Welby, Cleese and Dyson - the latest famous faces to take a side on Europe

 
Lynsey Barber
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Archbishop Of Canterbury Delivers His Christmas Sermon
Justin Welby is supporting Remain (Source: Getty)

An Archbishop, a former Python and a top entrepreneur - these are the latest famous faces to align themselves with a side in the EU referendum campaigning over the weekend.

Justin Welby, the Archbishop of Canterbury, has revealed he will be voting to stay in Europe in the referendum which is now less than two weeks away.

"We each have to make up our own minds. But for my part, based on what I have said and on what I have experienced I shall vote to remain," he said, writing for the Mail on Sunday.

Read more: We asked 12 experts what markets will do the day before the EU referendum

"I hope and pray that the result will be reached with the aim of a good Britain in a good Europe, whether as part of the EU or not. I pray that each person’s vote will be based on generosity, hope, confidence."

https://twitter.com/JustinWelby/status/741902114620772352

Actor and former Monty Python star John Cleese has also tweeted his stance on the matter, and wants to leave the union.

"If I thought there was any chance of major reform in the EU, I'd vote to stay in. But there isn't. Sad. Sorry, Paddy," he said, referring to Lib Dem Lord Ashdown who is campaigning for Remain.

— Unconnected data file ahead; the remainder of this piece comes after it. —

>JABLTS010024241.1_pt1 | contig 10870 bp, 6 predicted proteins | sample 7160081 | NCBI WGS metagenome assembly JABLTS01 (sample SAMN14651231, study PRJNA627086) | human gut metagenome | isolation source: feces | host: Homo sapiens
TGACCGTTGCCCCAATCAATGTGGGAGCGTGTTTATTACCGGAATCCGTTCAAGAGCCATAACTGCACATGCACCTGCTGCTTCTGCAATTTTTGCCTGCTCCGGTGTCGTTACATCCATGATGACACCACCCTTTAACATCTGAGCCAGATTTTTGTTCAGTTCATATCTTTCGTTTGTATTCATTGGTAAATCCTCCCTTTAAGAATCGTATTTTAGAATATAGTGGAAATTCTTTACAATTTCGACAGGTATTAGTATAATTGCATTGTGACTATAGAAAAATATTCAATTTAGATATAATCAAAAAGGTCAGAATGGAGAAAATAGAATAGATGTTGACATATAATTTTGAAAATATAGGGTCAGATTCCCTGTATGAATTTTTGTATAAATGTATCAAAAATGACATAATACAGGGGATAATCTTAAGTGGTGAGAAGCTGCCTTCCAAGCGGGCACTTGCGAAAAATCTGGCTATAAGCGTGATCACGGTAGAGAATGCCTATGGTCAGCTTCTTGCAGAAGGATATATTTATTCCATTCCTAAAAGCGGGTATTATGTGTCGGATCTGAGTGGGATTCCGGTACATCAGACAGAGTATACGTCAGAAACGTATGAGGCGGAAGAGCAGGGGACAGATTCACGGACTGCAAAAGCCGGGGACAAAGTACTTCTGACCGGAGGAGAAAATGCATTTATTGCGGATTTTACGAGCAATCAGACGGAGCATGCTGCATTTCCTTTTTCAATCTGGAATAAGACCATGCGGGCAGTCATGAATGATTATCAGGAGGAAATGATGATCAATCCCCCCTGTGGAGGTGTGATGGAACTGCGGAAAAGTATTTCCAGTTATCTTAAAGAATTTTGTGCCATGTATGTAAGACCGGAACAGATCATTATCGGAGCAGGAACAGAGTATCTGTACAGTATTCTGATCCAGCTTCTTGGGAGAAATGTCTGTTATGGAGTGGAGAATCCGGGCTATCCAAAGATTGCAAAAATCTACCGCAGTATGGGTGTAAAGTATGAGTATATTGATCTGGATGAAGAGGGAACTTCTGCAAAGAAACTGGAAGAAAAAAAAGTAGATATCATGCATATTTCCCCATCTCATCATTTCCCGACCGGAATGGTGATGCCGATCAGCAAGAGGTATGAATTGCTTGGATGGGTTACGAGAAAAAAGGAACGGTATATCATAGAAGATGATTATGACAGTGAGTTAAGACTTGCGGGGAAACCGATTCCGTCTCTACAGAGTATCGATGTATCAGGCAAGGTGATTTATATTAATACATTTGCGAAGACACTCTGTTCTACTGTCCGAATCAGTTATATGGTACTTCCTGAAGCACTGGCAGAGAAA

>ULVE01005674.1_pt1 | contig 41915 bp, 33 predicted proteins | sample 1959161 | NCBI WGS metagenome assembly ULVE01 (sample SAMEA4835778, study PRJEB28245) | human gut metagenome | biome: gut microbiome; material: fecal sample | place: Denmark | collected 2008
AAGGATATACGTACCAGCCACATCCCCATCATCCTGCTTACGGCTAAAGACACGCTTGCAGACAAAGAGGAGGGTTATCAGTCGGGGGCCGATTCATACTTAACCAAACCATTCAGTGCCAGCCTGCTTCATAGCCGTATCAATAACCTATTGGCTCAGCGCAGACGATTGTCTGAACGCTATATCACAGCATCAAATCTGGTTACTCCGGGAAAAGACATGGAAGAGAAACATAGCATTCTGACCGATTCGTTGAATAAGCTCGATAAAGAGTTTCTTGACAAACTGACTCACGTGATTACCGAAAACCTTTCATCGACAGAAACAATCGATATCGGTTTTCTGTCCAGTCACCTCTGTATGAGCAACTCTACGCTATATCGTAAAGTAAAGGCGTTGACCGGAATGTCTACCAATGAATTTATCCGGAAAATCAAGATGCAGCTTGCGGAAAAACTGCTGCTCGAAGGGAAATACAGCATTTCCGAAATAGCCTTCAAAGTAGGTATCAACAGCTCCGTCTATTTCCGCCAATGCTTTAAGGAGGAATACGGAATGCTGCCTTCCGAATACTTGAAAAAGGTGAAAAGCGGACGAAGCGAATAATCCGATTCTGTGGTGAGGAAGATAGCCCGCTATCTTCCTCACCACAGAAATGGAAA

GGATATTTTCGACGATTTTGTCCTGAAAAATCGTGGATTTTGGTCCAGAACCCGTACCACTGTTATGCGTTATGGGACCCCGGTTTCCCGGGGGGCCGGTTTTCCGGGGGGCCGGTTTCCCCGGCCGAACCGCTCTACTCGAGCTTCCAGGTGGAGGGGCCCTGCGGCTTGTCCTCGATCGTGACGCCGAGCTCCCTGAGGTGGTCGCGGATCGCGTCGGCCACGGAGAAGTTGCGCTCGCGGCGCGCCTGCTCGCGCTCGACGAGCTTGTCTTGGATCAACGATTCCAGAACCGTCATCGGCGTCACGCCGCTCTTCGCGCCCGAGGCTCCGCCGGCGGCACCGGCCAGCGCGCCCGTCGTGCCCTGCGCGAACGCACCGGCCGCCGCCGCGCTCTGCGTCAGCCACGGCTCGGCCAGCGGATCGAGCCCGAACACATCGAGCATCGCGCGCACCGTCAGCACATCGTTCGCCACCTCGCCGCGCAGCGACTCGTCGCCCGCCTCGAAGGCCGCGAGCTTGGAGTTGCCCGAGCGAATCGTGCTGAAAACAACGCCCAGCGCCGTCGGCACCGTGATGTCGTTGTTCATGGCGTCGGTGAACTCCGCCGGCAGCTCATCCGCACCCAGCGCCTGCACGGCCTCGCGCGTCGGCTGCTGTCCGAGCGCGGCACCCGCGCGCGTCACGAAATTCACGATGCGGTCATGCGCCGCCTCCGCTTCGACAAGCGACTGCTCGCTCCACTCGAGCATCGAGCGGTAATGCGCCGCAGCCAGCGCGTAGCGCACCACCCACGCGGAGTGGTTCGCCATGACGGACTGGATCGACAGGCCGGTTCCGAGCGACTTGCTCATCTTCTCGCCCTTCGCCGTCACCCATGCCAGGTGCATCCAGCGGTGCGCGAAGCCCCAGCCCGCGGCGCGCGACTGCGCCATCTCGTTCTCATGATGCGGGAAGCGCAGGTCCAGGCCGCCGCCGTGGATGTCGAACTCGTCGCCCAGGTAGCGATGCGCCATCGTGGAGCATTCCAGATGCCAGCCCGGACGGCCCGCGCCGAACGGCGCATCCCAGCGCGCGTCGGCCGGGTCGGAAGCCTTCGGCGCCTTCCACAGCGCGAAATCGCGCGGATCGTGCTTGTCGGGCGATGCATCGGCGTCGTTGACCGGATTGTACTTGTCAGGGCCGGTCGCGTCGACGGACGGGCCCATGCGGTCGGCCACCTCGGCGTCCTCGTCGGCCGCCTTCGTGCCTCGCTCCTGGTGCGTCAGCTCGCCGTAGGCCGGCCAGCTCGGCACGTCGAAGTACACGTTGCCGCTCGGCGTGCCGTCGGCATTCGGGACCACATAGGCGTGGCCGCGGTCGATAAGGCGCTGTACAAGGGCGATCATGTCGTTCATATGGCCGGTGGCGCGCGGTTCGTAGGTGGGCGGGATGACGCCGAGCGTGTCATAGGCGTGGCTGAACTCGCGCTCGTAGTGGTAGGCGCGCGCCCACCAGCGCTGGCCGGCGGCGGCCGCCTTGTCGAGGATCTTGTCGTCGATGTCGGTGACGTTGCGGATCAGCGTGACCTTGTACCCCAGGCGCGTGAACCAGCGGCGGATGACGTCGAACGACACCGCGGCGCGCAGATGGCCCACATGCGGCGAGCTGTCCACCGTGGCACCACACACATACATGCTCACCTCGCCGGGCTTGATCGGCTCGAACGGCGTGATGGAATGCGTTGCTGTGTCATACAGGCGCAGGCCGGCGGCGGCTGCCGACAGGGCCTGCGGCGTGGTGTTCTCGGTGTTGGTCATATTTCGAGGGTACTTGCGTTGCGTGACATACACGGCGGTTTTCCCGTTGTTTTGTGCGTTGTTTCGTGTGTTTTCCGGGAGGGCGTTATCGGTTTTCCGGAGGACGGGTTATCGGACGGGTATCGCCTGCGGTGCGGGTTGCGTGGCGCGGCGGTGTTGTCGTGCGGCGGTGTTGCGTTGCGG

Read more: Farage on Brexit sterling slump: "So what?"

The comedy star called on the EU to ditch the Euro and for the president of the European Commission to be hanged.

https://twitter.com/JohnCleese/status/741751690211295237

https://twitter.com/JohnCleese/status/741752460524556288

https://twitter.com/JohnCleese/status/741757509522890752

Billionaire entrepreneur James Dyson yesterday put his voice behind the calls for Britain to leave the EU, rubbishing claims that leaving would damage trade.

"When the Remain campaign tells us no one will trade with us if we leave the EU, sorry, it’s absolute cobblers," he said, speaking to the Telegraph. "Our trade imbalance with Europe is running at nine billion a month and rising. If this trend continues, that is £100bn a year.

"If, as David Cameron suggested, they imposed a tariff of 10 per cent on us, we will do the same in return. We buy more from Europe than they buy from us, so we would be the net beneficiary and based on these numbers it would bring £10bn into the UK annually. Added to our net EU contribution, it would make us around £18.5bn better off each year if we left the EU."

The trio follow former UN secretary general Kofi Annan and web inventor Tim Berners-Lee who last week threw their hat in with support for Remain.

Check out City A.M.'s comprehensive interactive of who's who and on which side of the referendum debate.

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